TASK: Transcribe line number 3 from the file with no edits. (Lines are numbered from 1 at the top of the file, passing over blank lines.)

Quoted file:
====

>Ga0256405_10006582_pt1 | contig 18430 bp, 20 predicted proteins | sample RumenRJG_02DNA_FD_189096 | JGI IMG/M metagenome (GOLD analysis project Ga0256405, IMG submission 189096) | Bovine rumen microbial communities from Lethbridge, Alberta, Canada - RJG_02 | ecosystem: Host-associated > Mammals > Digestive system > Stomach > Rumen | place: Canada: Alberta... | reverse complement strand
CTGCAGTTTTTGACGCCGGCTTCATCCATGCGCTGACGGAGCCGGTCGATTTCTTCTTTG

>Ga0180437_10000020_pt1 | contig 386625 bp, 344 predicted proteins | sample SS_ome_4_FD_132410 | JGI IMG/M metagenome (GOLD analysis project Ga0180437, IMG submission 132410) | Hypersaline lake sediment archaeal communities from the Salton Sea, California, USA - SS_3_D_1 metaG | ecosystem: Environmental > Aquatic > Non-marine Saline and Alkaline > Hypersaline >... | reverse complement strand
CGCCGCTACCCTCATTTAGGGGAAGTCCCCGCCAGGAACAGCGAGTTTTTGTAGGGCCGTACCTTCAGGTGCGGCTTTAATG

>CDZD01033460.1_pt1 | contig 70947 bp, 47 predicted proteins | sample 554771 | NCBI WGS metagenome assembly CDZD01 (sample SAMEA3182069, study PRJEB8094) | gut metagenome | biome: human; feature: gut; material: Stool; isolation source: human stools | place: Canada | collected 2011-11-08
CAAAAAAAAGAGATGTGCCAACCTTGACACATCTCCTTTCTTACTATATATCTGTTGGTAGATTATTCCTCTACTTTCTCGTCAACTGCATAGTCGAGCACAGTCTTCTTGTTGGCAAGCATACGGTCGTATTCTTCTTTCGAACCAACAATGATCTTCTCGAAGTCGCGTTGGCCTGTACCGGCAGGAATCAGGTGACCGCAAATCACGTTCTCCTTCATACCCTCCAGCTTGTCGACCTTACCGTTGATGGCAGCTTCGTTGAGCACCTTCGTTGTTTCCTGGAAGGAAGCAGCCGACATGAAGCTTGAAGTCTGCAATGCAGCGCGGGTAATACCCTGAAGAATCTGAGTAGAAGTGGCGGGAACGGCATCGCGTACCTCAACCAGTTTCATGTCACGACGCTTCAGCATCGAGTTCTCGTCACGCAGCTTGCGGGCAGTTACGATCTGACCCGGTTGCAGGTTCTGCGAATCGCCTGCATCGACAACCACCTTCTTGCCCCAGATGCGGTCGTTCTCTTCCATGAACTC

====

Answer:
>Ga0180437_10000020_pt1 | contig 386625 bp, 344 predicted proteins | sample SS_ome_4_FD_132410 | JGI IMG/M metagenome (GOLD analysis project Ga0180437, IMG submission 132410) | Hypersaline lake sediment archaeal communities from the Salton Sea, California, USA - SS_3_D_1 metaG | ecosystem: Environmental > Aquatic > Non-marine Saline and Alkaline > Hypersaline >... | reverse complement strand